A man using an iPhone in tubestation
Oxford University security researchers have uncovered an attack that allows rogue WiFi hotspots to steal a user's unique IMSI identifying number from their smartphone iStock

Cybersecurity researchers Piers O'Hanlon and Ravishankar Borgaonkar from Oxford University have demonstrated a new attack at Black Hat Europe 2016 that enables hackers to capture a smartphone's unique 15-digit IMSI number within a second as they walk past, and then use that number to spy on the user's movements.

The attack is possible because most smartphones in the world today are programmed to automatically connect to popular Wi-Fi networks. For example, Virgin Media runs the Wi-Fi network on the London Underground, but users can only connect to it via their operators.

So for example, let's say you are an O2 mobile subscriber, and you have set up your phone to connect to O2's Wi-Fi network, which bears the SSID name "Wifi Extra". The operator has configured your phone so that whenever your phone detects that "Wifi Extra" is in range, it will automatically try to authenticate and gain access to this network, without you needing to do anything.

Because your phone is already configured to do this, if an attacker were to put a rogue access point on a London street and renamed its SSID to "Wifi Extra", as you walked past, your phone would immediately try to authenticate, and the rogue access point could steal your phone's IMSI number immediately. As the IMSI number is a unique identifier for your smartphone, your movements could then be tracked, wherever you go.

The researchers also demonstrated a second variation of the attack whereby the Wi-Fi calling feature offered by mobile operators can be hijacked, so instead of the device connecting to make a call, instead the rogue access point can intercept the traffic from the smartphone trying to make the call and quickly extract the IMSI number in seconds as well.

Phone makers, mobile OS creators and operators must work together

Clearly this is a big privacy issue, and since government law enforcement agencies have access to databases of IMSI numbers, this attack could easily be used for mass surveillance. Unfortunately, solving the issue isn't simple and the researchers say it hasn't been fixed, so if an attacker were to set up a rogue wireless access point today, they could start collecting IMSI numbers in droves.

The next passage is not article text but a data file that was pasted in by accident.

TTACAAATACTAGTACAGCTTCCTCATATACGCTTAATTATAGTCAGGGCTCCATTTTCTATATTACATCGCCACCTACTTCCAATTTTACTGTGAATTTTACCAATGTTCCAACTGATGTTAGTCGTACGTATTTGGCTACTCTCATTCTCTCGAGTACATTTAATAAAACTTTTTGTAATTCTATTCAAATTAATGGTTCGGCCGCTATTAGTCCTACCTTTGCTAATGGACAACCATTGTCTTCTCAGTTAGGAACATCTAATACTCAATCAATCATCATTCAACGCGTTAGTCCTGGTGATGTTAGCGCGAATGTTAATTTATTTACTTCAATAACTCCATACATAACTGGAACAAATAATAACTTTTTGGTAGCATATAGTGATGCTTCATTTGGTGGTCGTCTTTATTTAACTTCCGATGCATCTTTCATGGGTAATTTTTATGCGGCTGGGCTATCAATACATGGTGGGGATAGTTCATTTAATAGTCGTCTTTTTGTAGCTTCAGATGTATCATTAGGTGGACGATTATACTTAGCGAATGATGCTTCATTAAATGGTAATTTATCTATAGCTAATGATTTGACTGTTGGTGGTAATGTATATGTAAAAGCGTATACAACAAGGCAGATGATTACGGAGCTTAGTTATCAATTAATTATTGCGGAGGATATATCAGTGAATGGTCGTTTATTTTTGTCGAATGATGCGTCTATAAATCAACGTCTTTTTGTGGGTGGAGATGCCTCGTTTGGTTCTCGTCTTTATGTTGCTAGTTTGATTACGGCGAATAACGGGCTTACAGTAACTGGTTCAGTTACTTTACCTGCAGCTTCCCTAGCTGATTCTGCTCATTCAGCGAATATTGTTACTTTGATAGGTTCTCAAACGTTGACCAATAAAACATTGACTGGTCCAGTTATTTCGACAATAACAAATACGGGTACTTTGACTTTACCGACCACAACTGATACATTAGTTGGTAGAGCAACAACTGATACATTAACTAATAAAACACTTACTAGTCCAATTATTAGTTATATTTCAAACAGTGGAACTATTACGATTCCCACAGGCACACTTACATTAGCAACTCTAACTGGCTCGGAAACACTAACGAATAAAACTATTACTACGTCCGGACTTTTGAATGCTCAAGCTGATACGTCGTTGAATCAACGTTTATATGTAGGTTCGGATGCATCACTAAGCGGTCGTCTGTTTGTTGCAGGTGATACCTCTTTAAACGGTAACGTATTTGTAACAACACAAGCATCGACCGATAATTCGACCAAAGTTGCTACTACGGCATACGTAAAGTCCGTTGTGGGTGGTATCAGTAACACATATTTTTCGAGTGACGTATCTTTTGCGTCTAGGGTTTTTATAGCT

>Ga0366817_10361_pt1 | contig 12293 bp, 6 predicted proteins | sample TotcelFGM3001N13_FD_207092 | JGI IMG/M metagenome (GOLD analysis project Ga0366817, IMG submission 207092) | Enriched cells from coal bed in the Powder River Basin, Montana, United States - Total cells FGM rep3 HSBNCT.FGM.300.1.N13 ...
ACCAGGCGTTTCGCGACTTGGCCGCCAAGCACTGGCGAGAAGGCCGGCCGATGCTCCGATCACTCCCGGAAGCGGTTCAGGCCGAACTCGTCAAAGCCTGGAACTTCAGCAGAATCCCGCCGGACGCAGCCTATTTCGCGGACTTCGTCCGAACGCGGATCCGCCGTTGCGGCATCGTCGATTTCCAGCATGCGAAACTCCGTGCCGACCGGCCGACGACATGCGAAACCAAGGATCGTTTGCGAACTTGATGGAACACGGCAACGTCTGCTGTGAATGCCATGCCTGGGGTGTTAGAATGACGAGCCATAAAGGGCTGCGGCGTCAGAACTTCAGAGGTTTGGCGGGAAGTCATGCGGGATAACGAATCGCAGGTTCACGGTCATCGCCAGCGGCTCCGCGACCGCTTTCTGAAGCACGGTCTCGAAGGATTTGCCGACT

"I reported this to the OS manufacturers, handset manufacturers and the GSMA over six months ago. They all suffer from the same problem and ultimately a solution needs to be deployed to suit them all," O'Hanlon told IBTimes UK.

"It's not an overnight fix. it's not a vulnerability you can just patch, it requires work from the standards body level, the operator level, the handset level and the vendor level so they have support from the hardware, meaning the boxes the operators stick in their data centres."

O'Hanlon says that protocols like conservative peer pseudonym support – introduced in iOS 10 by Apple as a result of conversations with the researchers – can help to improve the overall privacy approach, but it's not enough on its own, and a better solution would be to use a security protocol called EAP-TTLS to implement cryptographic certificates on the systems that the smartphone needs to talk to.

"The mobile industry needs to work together to ensure that the users' privacy is sufficiently protected. Some of the organisations don't really see it as much of an issue, but Apple and the GSMA are taking it seriously," he stressed.

"Apple have been very keen to get this problem under control, but no one organisation can fix it, so there's a limit to what Apple can do without operators deploying it."

The mobile industry responds

Apple told IBTimes UK that it's aware of the issue and claim to have addressed it in iOS10. Apple reminds iPhone users to best protect themselves by making sure they are using the latest version of the mobile operating system and avoid joining untrusted networks.

A Google spokesperson said: "Because this issue affects all mobile platforms, we're working closely with partners across the mobile ecosystem to develop mitigations and protect users, regardless of the devices they use. "

The GSMA says that it is aware of the research, but it cautions that the research concerns only specific authentication mechanisms over Wi-Fi.

"Current internet standards ensure that the network identifier can be protected using temporary identities. This protection was already available on the network side and is now being rolled out in mobile devices," a spokesperson told IBTimes UK.

"The GSMA welcomes positive research that identifies and pinpoints implementation issues that can be fixed and that results in enhanced security levels and ongoing user confidence in mobile services, and we appreciate that the researchers were able to share their research at a meeting of the Fraud and Security Architecture Group in late September."

UK mobile operator O2 says that it is aware of the research and is protecting its customers by issuing temporary identities during authentication through current internet standards. "We take privacy of our customers seriously and we are working closely with industry partners to improve the authentication process," an O2 spokesperson told IBTimes UK.

Despite the GSMA saying that a fix is now being rolled out on mobile devices, there isn't a consensus in the mobile industry about which solution should be used. O'Hanlon said that there are a range of potential solutions to address the issue, but each solution comes with its own complexities that could cause problems for the user or the network.